Ruth Adam provides an excellent, succinct overview of the changes in women's lives from 1910 to 1975 and the many roles they were expected, by society, to adopt along the way. There were times when women were expected to remain at home looking after husband and children and then it was her duty, particularly in war time, to go out to work - and resume her domestic role again after the war. She was at times supposed to be pure and virginal; at other times she was supposed to be sexually emancipated. At one time teenage girls were expected to obey their fathers then they were earning their own money and could do as they pleased. This is an easy to read work as Ruth Adam writes in an engaging, informal style. As she was born in 1907 and died in 1977 her life covers the span of the book and it would be interesting to know what she would have made of the situation for women as they moved into the 21st century. Reviewed by Mary Smith No More Mulberries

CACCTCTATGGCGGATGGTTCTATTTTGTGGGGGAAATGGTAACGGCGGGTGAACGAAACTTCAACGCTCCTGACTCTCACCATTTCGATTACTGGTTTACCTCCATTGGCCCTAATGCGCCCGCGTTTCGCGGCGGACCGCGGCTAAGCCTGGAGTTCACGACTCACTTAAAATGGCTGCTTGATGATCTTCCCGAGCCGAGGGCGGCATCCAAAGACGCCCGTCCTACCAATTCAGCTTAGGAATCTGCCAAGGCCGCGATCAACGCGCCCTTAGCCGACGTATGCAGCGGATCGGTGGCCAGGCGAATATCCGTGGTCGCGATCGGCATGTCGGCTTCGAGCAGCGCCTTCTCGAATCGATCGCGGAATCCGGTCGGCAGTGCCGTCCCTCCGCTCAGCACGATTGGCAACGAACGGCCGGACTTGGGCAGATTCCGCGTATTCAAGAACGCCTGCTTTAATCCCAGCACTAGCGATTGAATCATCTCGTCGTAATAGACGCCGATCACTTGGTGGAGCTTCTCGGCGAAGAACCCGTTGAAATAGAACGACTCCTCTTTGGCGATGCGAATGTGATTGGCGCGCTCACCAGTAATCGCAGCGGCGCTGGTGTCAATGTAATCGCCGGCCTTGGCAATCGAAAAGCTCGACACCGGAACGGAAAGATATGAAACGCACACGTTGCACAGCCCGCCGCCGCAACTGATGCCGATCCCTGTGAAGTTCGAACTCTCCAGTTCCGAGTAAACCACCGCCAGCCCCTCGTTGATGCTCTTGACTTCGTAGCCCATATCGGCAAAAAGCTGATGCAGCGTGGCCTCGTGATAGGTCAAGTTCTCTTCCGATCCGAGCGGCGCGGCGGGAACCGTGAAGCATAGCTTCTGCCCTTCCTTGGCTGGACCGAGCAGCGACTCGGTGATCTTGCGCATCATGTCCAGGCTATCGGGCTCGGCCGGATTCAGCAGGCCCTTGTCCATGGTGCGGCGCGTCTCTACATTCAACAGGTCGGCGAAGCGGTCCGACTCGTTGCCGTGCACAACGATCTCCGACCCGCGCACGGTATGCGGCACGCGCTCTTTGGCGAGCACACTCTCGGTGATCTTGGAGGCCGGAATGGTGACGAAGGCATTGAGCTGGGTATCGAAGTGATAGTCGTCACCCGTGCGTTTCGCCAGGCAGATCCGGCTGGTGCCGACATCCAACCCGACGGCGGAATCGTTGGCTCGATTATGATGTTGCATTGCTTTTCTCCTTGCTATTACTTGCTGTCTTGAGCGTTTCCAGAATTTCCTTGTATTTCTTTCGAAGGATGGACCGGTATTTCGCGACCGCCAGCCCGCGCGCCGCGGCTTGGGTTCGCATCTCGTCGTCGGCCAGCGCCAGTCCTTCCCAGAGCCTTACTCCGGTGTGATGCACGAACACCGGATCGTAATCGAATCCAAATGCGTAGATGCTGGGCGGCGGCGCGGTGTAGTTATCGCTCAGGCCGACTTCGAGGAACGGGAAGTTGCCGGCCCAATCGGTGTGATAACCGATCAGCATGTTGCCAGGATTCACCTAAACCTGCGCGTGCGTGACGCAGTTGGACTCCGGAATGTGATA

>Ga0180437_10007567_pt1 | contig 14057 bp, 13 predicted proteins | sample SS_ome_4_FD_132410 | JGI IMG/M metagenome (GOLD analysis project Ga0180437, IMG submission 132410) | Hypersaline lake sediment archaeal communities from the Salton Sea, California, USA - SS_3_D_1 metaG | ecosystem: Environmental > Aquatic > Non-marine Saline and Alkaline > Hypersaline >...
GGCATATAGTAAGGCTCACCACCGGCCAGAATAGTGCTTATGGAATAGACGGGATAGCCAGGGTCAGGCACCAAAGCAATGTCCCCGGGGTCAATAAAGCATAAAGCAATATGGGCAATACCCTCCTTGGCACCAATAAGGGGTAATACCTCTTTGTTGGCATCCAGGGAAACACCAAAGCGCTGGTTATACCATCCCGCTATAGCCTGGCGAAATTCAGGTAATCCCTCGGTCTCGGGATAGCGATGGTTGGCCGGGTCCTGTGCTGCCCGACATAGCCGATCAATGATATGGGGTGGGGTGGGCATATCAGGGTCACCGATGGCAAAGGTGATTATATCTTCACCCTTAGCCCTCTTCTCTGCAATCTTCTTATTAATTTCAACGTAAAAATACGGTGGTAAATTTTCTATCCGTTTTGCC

Ruth Adam's book describes the path of women's lives from before WWI until the mid-70's. Her style is engaging, witty, very dry and almost conspiratorial. I imagine her typing away with a wry smile as she contemplates society's folly in it's changing expectations of what it has wanted women to do and be over the last century. Adam's use of original sources and her interpretation of them is always interesting. She uses everything, fiction, newspaper articles, government reports, to create a fascinating picture of life for British women through war, depression, war again to apparent liberation in the 60's and 70's. This Persephone edition has an Afterword by Yvonne Roberts covering the 25 years since the book's publication.